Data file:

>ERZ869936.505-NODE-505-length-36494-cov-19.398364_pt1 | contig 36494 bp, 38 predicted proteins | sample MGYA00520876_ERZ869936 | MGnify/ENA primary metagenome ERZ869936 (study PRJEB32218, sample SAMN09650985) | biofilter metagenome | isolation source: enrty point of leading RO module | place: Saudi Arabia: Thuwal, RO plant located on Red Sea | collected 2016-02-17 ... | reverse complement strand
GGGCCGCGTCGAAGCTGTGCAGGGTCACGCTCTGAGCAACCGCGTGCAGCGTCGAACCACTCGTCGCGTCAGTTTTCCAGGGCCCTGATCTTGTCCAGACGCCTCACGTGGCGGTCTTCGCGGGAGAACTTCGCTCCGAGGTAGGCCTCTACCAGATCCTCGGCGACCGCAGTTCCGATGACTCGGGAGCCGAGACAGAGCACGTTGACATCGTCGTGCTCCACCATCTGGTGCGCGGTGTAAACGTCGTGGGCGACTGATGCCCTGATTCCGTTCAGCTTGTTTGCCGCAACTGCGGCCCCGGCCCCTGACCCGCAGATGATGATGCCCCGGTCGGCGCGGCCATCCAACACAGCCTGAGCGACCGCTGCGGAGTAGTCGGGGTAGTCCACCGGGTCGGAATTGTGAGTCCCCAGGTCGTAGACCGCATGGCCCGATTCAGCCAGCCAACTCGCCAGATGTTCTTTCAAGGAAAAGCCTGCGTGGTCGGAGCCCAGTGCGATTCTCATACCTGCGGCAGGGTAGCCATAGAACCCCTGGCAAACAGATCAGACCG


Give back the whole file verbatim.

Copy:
>ERZ869936.505-NODE-505-length-36494-cov-19.398364_pt1 | contig 36494 bp, 38 predicted proteins | sample MGYA00520876_ERZ869936 | MGnify/ENA primary metagenome ERZ869936 (study PRJEB32218, sample SAMN09650985) | biofilter metagenome | isolation source: enrty point of leading RO module | place: Saudi Arabia: Thuwal, RO plant located on Red Sea | collected 2016-02-17 ... | reverse complement strand
GGGCCGCGTCGAAGCTGTGCAGGGTCACGCTCTGAGCAACCGCGTGCAGCGTCGAACCACTCGTCGCGTCAGTTTTCCAGGGCCCTGATCTTGTCCAGACGCCTCACGTGGCGGTCTTCGCGGGAGAACTTCGCTCCGAGGTAGGCCTCTACCAGATCCTCGGCGACCGCAGTTCCGATGACTCGGGAGCCGAGACAGAGCACGTTGACATCGTCGTGCTCCACCATCTGGTGCGCGGTGTAAACGTCGTGGGCGACTGATGCCCTGATTCCGTTCAGCTTGTTTGCCGCAACTGCGGCCCCGGCCCCTGACCCGCAGATGATGATGCCCCGGTCGGCGCGGCCATCCAACACAGCCTGAGCGACCGCTGCGGAGTAGTCGGGGTAGTCCACCGGGTCGGAATTGTGAGTCCCCAGGTCGTAGACCGCATGGCCCGATTCAGCCAGCCAACTCGCCAGATGTTCTTTCAAGGAAAAGCCTGCGTGGTCGGAGCCCAGTGCGATTCTCATACCTGCGGCAGGGTAGCCATAGAACCCCTGGCAAACAGATCAGACCG